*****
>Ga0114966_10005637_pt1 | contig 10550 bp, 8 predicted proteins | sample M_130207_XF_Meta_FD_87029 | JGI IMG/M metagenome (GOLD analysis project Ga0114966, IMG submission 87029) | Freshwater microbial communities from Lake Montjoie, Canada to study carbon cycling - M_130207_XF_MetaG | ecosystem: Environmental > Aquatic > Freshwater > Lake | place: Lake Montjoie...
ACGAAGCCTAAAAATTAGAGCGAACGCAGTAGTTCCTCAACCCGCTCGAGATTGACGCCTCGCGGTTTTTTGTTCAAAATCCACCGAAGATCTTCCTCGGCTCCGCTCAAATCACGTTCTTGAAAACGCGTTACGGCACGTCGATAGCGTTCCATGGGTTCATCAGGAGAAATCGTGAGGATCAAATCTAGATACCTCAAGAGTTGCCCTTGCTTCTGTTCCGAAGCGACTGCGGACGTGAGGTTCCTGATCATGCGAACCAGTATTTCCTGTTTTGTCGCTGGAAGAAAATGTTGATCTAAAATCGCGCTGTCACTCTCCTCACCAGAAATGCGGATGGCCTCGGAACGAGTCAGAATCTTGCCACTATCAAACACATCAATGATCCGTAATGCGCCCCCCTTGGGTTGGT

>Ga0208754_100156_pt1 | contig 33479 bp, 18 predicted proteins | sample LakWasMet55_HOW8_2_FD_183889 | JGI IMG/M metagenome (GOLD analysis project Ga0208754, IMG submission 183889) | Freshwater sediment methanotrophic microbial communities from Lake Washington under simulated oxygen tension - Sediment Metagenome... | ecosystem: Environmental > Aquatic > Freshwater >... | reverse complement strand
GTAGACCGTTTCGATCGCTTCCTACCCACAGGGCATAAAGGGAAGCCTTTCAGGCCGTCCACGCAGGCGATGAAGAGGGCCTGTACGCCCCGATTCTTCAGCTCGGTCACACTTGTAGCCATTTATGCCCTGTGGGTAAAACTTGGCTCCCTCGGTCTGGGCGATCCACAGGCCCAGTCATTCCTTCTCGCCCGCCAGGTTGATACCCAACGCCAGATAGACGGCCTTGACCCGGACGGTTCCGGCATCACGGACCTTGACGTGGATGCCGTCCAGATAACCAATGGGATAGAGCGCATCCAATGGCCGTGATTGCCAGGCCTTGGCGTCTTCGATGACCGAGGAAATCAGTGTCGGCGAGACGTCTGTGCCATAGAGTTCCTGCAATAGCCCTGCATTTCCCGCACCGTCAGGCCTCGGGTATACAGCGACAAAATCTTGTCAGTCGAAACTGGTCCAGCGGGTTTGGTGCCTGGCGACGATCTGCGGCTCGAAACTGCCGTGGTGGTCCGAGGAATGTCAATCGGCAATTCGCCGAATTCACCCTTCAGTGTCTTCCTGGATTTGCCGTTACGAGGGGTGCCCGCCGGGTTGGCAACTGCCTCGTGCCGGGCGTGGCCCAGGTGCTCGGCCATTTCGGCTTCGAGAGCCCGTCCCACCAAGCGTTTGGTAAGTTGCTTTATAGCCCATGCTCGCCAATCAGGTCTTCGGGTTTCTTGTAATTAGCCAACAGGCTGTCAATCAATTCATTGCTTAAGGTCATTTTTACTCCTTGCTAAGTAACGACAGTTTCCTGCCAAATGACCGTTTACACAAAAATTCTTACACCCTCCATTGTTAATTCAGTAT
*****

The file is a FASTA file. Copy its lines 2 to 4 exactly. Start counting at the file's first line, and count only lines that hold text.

ACGAAGCCTAAAAATTAGAGCGAACGCAGTAGTTCCTCAACCCGCTCGAGATTGACGCCTCGCGGTTTTTTGTTCAAAATCCACCGAAGATCTTCCTCGGCTCCGCTCAAATCACGTTCTTGAAAACGCGTTACGGCACGTCGATAGCGTTCCATGGGTTCATCAGGAGAAATCGTGAGGATCAAATCTAGATACCTCAAGAGTTGCCCTTGCTTCTGTTCCGAAGCGACTGCGGACGTGAGGTTCCTGATCATGCGAACCAGTATTTCCTGTTTTGTCGCTGGAAGAAAATGTTGATCTAAAATCGCGCTGTCACTCTCCTCACCAGAAATGCGGATGGCCTCGGAACGAGTCAGAATCTTGCCACTATCAAACACATCAATGATCCGTAATGCGCCCCCCTTGGGTTGGT

>Ga0208754_100156_pt1 | contig 33479 bp, 18 predicted proteins | sample LakWasMet55_HOW8_2_FD_183889 | JGI IMG/M metagenome (GOLD analysis project Ga0208754, IMG submission 183889) | Freshwater sediment methanotrophic microbial communities from Lake Washington under simulated oxygen tension - Sediment Metagenome... | ecosystem: Environmental > Aquatic > Freshwater >... | reverse complement strand
GTAGACCGTTTCGATCGCTTCCTACCCACAGGGCATAAAGGGAAGCCTTTCAGGCCGTCCACGCAGGCGATGAAGAGGGCCTGTACGCCCCGATTCTTCAGCTCGGTCACACTTGTAGCCATTTATGCCCTGTGGGTAAAACTTGGCTCCCTCGGTCTGGGCGATCCACAGGCCCAGTCATTCCTTCTCGCCCGCCAGGTTGATACCCAACGCCAGATAGACGGCCTTGACCCGGACGGTTCCGGCATCACGGACCTTGACGTGGATGCCGTCCAGATAACCAATGGGATAGAGCGCATCCAATGGCCGTGATTGCCAGGCCTTGGCGTCTTCGATGACCGAGGAAATCAGTGTCGGCGAGACGTCTGTGCCATAGAGTTCCTGCAATAGCCCTGCATTTCCCGCACCGTCAGGCCTCGGGTATACAGCGACAAAATCTTGTCAGTCGAAACTGGTCCAGCGGGTTTGGTGCCTGGCGACGATCTGCGGCTCGAAACTGCCGTGGTGGTCCGAGGAATGTCAATCGGCAATTCGCCGAATTCACCCTTCAGTGTCTTCCTGGATTTGCCGTTACGAGGGGTGCCCGCCGGGTTGGCAACTGCCTCGTGCCGGGCGTGGCCCAGGTGCTCGGCCATTTCGGCTTCGAGAGCCCGTCCCACCAAGCGTTTGGTAAGTTGCTTTATAGCCCATGCTCGCCAATCAGGTCTTCGGGTTTCTTGTAATTAGCCAACAGGCTGTCAATCAATTCATTGCTTAAGGTCATTTTTACTCCTTGCTAAGTAACGACAGTTTCCTGCCAAATGACCGTTTACACAAAAATTCTTACACCCTCCATTGTTAATTCAGTAT